I went to see “Hamilton” in Chicago the night before the biggest audition of my life. I had been in a constant state of nervous breakdown for weeks and was so stressed that I wasn’t even excited for the show. In fact, I was dreading it. Though I knew I would have a good time once I got there — I’d seen the show before and absolutely loved it — I couldn’t even shake my nerves enough to smile when it was mentioned in class. It was just one more obstacle I had to get through before the audition.

But, as I made my way to my seat, catching my first glimpse at the same stage that just two years ago I had been in awe of, all my worries began to melt away. I became fully invested in the show, but I didn’t forget my upcoming audition. As I watched the show, different songs and characters spoke to me in my current state. I had changed a lot since the last time I saw the show. The things I was focusing on and the experiences I brought to the viewing changed as well. I found that new parts resonated more with what was on my mind.

I appreciated the show itself more and the craft and mastery it took to put on such a complicated show. Since last seeing “Hamilton,” I had added eight shows to my resume — one of which I wrote, directed and produced on my own at the end of my senior year. Though it was not even close to being comparable to “Hamilton” on any scale, it gave me more insight as to what goes into writing and creating a show. The playwriting in “Hamilton” is a work of genius. Every lyric is crafted with care; every rhyme has a significance beyond the text. Lin Manuel-Miranda blends American history and rap history in such an imaginative and innovative way that it has revolutionized Broadway.

Seeing the show again in my current state with my new experiences also changed how I perceived some of the songs and characters that I was so familiar with. Because of what was going on in my life, different parts of the show spoke to me stronger than they had in the past.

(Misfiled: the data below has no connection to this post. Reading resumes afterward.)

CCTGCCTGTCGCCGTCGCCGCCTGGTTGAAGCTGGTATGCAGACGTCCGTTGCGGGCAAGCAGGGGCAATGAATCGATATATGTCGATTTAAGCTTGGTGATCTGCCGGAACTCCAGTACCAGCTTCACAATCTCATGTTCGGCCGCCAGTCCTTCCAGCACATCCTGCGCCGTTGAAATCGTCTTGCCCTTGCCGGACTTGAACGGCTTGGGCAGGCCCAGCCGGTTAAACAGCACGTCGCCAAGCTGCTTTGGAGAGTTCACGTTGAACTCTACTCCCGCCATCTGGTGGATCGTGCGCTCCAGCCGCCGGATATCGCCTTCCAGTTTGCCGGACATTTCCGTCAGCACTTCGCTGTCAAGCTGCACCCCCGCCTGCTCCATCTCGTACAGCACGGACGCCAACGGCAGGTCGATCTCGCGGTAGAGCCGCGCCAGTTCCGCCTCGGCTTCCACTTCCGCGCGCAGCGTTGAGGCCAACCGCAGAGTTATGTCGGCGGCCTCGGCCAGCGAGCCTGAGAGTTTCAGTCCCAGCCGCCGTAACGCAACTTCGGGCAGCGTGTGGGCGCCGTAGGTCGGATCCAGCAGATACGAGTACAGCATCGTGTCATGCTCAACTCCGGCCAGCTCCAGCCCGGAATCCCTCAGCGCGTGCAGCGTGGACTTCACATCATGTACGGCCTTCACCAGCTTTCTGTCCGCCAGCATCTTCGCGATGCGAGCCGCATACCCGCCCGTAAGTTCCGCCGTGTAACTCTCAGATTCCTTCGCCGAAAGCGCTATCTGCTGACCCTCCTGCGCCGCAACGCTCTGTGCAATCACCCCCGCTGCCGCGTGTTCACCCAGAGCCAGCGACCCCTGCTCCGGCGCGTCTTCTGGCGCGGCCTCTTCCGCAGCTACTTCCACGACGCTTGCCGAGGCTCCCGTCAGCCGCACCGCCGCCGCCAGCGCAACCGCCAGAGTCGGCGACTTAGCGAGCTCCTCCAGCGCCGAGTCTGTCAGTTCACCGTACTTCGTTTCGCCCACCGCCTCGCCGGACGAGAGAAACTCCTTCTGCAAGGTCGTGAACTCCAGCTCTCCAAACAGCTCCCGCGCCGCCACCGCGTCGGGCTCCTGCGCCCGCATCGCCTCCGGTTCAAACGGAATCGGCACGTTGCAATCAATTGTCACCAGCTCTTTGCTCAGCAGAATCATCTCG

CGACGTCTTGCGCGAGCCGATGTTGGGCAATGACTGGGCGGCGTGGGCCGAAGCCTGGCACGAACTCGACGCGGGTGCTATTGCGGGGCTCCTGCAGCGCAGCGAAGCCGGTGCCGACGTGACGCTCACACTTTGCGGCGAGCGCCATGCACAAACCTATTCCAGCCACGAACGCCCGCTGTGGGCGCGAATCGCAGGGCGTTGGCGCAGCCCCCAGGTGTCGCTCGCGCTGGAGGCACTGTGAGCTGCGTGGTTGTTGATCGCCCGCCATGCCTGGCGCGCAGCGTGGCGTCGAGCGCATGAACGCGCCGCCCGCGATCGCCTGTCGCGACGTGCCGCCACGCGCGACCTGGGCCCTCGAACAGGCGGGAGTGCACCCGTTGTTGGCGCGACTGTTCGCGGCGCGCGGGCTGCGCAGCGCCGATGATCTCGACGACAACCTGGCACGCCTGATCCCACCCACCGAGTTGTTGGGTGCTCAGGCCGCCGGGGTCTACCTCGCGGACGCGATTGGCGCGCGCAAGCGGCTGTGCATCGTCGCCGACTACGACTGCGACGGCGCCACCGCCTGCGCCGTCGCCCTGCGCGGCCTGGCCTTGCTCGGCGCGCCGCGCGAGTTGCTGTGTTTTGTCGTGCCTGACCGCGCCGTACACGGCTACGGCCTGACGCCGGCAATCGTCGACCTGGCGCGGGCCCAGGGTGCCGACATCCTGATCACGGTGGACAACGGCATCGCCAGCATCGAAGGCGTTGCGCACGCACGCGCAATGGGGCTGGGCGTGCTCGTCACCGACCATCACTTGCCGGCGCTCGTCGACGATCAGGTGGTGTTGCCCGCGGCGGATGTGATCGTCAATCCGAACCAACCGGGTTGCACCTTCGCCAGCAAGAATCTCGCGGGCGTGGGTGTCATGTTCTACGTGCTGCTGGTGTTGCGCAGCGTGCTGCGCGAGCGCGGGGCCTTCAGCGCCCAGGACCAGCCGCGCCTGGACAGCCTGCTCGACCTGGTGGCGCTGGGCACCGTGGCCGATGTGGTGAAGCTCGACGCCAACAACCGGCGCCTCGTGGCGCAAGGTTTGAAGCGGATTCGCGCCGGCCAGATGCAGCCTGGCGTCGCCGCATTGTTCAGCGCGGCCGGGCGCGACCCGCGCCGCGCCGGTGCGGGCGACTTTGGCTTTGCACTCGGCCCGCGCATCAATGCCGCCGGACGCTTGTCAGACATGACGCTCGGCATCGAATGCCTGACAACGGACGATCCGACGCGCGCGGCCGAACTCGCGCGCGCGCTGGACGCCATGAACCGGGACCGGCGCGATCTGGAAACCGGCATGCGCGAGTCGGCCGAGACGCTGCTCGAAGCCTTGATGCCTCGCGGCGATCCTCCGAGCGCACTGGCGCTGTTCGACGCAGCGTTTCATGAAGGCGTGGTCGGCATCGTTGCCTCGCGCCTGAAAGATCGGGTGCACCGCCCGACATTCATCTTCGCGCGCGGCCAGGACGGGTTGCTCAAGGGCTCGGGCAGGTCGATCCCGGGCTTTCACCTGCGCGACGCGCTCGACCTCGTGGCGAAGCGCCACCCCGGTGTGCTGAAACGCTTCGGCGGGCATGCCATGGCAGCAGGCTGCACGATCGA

“Hurricane” had never been a favorite song of mine, but while I was literally “in the eye of the hurricane,” the calm before the storm, waiting to see if my dreams would be fulfilled or crushed, I felt his lyrics deeper than I had ever had before. I was filled with Hamilton’s raw ambition and sometimes self-destructive desire to succeed, that lead both of us, it seems, to many sleepless nights and nervous breakdowns. Of course, I was still livid that he was using this revelation to write The Reynolds Pamphlet (the explanation of his affair that he published and promoted to avoid scandal), but the sentiment behind it stayed true. Watching Hamilton come to the realization that he has to work his way out, and that he is more than capable of such a feat was inspiring and the best message I could have received in my time of need. 

That is the most magical part of theatre. This show, in particular, speaks to so many people. It has a wide variety of characters in every respect: personalities, race, values, gender, goals. Each character and each song has a different message and speaks to different people with  different experiences. When a show resonates so deeply to so many people, it brings people into the world its created, making people feel welcome and understood. But as people change, so does the show. Everytime someone sees the show, their individual experience with the show changes, as well. When a show is able to adapt to those experiences and still hold significant meaning, that’s when the magic happens. “Hamilton” is filled with that magic.

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